Leeds Parliamentary Election Results
1837 - 27th July
E. Baines (Whig/Liberal) 2,028 votes
Sir W. Molesworth (Whig/Liberal) 1,880
Sir J. Beckett (Tory) 1,759
When William IV died, a general election was called as was normal following the death of the monarch. Melbourne’s Whig/Liberals retained power with 344 seats to 314. In Leeds the Liberals formed a coalition between the traditionalist Baines and Sir William Molesworth, a Philosophical Radical Liberal. However, the arrangement split the party. Many of the town’s Liberals refused to vote for Molesworth as they argued his religious scepticism ‘was tantamount to abandoning the word of God’ and the Leeds Protestant Association vigorously opposed him. When he was asked if he were a true Christian, Molesworth responded it was a question no liberal minded-man should put to another.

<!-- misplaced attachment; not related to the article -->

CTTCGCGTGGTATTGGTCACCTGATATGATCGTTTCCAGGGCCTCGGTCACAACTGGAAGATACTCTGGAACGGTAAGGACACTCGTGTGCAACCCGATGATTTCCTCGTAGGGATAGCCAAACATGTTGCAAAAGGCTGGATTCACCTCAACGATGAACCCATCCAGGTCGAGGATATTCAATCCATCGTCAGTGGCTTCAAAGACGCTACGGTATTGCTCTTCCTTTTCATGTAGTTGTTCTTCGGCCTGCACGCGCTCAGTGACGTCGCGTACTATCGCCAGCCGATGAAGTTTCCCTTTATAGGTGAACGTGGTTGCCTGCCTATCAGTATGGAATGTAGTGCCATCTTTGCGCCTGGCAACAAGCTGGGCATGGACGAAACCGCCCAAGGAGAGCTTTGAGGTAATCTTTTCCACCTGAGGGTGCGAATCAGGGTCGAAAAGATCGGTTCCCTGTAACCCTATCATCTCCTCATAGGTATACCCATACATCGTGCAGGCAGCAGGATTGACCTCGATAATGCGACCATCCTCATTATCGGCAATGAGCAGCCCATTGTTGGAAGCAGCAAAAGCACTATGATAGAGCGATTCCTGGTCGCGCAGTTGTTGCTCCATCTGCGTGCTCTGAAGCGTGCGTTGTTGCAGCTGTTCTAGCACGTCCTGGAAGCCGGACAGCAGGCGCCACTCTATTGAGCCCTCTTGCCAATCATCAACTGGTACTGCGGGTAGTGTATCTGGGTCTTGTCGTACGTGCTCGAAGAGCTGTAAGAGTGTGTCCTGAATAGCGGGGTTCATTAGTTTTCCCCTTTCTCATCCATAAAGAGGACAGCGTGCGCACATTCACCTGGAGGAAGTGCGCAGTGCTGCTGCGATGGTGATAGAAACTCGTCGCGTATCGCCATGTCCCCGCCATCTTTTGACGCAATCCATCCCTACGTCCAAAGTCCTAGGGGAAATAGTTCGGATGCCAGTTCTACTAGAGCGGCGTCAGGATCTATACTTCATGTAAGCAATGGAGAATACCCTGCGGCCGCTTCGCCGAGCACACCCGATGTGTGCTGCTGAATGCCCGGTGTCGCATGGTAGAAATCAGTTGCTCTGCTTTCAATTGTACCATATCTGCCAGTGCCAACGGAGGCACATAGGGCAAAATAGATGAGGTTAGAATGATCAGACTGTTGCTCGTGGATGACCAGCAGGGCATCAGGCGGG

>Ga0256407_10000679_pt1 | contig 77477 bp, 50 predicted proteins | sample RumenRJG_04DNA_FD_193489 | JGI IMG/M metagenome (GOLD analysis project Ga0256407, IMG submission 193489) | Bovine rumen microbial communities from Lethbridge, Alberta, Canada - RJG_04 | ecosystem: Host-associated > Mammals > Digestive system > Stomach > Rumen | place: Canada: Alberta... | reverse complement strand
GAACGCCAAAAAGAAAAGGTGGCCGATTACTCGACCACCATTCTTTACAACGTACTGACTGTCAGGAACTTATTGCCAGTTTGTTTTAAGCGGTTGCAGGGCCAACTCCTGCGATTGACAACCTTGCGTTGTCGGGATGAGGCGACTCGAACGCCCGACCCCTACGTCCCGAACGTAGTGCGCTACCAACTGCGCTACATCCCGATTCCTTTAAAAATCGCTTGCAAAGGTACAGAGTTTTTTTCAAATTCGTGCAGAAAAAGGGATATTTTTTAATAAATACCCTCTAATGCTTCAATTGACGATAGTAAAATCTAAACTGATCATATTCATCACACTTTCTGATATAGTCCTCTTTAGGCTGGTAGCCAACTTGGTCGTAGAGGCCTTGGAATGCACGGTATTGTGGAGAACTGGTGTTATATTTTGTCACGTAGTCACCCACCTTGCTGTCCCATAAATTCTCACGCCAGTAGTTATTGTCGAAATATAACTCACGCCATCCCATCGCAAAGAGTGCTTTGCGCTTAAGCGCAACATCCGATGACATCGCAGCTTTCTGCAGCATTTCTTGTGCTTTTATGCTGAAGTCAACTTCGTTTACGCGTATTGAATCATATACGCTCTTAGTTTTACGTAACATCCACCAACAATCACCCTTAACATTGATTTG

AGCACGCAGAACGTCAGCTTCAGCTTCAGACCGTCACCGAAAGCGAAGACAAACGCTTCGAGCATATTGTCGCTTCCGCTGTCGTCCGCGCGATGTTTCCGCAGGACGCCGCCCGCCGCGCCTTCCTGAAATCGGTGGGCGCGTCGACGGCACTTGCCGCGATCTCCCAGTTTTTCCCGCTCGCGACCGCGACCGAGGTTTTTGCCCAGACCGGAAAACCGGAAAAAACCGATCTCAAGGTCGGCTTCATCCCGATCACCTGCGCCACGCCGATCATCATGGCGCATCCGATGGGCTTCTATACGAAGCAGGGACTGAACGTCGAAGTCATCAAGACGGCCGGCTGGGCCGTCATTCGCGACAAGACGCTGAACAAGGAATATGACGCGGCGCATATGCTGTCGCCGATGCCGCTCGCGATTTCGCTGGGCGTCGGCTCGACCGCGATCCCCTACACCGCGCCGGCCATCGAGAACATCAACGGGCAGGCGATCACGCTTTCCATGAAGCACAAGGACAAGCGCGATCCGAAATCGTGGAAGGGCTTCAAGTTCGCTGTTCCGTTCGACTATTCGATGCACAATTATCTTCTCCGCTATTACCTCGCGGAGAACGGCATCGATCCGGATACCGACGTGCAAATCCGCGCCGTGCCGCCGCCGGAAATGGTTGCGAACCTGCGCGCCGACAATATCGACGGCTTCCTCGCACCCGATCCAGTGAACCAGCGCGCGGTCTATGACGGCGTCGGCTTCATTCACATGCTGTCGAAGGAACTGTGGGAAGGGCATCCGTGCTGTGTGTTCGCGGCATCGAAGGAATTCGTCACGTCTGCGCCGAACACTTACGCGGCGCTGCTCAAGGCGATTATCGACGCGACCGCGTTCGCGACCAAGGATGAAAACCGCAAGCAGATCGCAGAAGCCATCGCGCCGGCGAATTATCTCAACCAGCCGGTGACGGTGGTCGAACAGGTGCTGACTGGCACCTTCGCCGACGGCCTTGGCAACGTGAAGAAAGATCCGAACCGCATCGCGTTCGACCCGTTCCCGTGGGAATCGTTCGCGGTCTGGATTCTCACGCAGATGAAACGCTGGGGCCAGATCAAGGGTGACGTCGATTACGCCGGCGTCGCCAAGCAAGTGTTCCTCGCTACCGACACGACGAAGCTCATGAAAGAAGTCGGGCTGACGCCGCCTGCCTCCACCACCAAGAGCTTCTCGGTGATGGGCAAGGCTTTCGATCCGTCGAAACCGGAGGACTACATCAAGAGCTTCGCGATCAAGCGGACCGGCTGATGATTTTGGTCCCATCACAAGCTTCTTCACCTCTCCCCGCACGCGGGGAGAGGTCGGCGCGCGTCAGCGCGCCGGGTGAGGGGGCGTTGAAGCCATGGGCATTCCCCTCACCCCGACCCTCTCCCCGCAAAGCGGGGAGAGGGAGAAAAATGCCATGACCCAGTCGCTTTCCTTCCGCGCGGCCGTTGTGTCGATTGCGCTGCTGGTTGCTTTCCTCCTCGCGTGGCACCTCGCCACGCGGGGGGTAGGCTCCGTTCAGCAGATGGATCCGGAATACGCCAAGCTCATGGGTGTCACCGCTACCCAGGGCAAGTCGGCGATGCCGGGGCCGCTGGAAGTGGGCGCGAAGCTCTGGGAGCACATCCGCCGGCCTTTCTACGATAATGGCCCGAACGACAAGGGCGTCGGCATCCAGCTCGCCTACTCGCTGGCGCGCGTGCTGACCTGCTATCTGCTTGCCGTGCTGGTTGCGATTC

The main issues of the election was posed by Baines when he asked the crowd whether they preferred to be governed, by the policy of the House of Commons or the House of Lords, urged justice for Ireland and stressed the need that the Reform Bill should not become ‘a dead letter’. For the radical Leeds Times it was a ‘Triumph of Truth and Honesty over Tyranny and Knavery’.